TCW bond fund managers quit after firm ousts investment chief
Some of the managers who worked directly with Gundlach for the last two decades in TCW’s fixed-income group resigned on Saturday despite the firm’s efforts to keep them.
Those departing included Philip Barach and Louis Lucido, two senior managers of TCW’s mortgage-backed securities portfolios. Barach also was co-manager, with Gundlach, of TCW’s $12-billion-asset Total Return Bond fund, the firm’s top-performing mutual fund.
Reached at their homes, Barach and Lucido confirmed their resignations. A TCW spokeswoman said that the company was “working to retain key employees” but declined to comment further.
In a surprise move on Friday TCW simultaneously announced that it had fired Gundlach and that it was buying smaller L.A. rival Metropolitan West Asset Management. TCW said Tad Rivelle, Metropolitan West’s chief investment officer, would take over Gundlach’s role overseeing high-quality bonds, including mortgage-backed securities.
Gundlach, 50, has long been a star of the mortgage-bond world, racking up hefty returns both before and after the housing market bust. His expertise in mortgage securities helped make TCW one of the country’s biggest managers of fixed-income securities. The bulk of the firm’s $110 billion in assets are in bonds.
TCW didn’t say specifically why it ousted Gundlach, but rumors have been circulating on Wall Street for months that he was unhappy with the firm and that he was considering jumping ship.
TCW’s move was seen as a preemptive strike. Marc Stern, TCW’s chief executive, said in a letter to clients on Friday that Gundlach “threatened to take certain actions that could have jeopardized the firm’s ability to manage clients’ fixed-income assets. The firm had no alternative but to take the necessary steps to ensure the continuity and stability of its high-grade fixed income business and the highest standard of attention to clients’ interests.”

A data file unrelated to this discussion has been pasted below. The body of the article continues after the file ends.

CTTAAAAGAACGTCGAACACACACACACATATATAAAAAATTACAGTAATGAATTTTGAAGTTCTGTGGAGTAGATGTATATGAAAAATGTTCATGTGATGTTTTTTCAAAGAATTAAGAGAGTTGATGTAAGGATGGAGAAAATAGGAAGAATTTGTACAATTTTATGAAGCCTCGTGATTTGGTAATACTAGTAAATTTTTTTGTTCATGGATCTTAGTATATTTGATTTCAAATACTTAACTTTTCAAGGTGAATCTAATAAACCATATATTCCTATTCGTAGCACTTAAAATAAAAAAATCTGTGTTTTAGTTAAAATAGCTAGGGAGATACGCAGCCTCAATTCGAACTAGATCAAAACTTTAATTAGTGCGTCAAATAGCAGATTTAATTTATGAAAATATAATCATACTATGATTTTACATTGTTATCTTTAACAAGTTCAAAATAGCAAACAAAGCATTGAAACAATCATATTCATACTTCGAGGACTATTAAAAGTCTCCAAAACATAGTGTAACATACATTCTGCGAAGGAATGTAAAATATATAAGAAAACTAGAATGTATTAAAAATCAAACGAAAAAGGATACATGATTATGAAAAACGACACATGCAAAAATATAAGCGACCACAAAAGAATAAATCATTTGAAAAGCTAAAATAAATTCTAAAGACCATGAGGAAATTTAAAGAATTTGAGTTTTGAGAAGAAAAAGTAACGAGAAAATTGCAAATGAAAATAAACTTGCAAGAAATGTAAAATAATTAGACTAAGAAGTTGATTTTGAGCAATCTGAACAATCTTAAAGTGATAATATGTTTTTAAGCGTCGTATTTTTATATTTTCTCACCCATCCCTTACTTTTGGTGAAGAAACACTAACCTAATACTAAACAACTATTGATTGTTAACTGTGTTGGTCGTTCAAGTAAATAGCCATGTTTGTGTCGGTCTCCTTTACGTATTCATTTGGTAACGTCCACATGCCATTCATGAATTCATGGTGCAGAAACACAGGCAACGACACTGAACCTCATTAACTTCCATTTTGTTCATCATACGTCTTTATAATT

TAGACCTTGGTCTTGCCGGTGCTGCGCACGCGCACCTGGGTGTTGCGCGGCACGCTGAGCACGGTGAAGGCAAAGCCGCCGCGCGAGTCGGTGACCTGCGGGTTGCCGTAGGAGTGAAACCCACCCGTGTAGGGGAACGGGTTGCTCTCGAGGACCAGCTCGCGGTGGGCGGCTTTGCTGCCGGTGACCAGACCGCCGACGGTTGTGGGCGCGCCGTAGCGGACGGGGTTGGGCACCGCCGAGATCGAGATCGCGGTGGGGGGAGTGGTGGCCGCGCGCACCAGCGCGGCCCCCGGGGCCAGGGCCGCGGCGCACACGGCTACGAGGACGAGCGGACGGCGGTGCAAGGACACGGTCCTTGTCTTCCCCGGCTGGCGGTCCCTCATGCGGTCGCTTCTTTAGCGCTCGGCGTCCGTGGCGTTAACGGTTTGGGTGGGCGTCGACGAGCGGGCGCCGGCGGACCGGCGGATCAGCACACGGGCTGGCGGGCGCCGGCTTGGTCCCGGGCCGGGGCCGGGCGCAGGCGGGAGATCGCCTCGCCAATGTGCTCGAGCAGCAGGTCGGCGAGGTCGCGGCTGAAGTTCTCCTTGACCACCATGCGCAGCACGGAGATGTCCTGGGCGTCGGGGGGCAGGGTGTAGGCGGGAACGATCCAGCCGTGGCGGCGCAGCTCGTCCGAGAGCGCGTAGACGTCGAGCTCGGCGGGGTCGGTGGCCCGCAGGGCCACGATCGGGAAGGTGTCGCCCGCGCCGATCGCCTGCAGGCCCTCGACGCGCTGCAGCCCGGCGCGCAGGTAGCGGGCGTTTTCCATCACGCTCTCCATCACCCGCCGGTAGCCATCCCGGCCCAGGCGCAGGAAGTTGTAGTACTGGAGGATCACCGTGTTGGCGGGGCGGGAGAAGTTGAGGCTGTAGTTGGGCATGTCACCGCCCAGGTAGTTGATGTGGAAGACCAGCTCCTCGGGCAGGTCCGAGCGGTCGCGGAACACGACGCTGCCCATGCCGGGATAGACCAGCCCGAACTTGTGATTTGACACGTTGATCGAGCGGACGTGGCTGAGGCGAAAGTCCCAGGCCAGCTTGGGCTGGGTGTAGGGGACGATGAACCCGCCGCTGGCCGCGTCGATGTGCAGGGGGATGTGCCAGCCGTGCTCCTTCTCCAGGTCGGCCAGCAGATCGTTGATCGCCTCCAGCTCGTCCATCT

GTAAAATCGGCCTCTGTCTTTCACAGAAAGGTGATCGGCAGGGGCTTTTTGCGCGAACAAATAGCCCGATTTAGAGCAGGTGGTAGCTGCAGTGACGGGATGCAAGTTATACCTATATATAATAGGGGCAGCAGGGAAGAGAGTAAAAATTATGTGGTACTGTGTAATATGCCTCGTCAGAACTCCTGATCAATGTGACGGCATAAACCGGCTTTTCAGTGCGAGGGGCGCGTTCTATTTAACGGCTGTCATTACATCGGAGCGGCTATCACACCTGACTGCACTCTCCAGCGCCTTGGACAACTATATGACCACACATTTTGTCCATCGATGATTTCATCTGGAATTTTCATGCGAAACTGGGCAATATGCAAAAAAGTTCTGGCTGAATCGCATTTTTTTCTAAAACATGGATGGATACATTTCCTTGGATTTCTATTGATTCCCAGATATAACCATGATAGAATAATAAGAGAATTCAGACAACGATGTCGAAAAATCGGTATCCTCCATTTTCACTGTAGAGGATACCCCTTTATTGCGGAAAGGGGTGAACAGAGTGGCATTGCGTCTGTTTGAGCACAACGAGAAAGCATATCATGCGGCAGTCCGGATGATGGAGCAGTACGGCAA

Gundlach has declined to comment since his ouster.
TCW, founded in 1971, is owned by French banking giant Societe Generale. The bank bought a controlling stake in the firm in 2001 from founder Robert Day.
But Societe Generale announced this year that it planned to sell or spin off TCW in the next five years. That has fueled speculation that TCW’s management would lead a leveraged buyout of the firm. Gundlach is rumored to have made his own buyout proposal for the firm to Stern in recent months.
By acquiring Metropolitan West and its team of bond-fund managers, TCW is hoping to hold on to clients who might fear that the loss of Gundlach -- and now, other TCW managers who were loyal to him -- will hurt future returns. Most of TCW’s assets under management are from large institutions such as corporate pension funds.
Like TCW, Metropolitan West is primarily a fixed-income firm, but with $30 billion in assets it manages far less than TCW.
The TCW spokeswoman said the firm has been talking by phone with major bond-fund clients this weekend to assure them that Rivelle and his team at Metropolitan West would provide a “seamless transition” from Gundlach’s management role.
-- Tom Petruno
Photo: Jeffrey Gundlach. Credit: Annie Wells / Los Angeles Times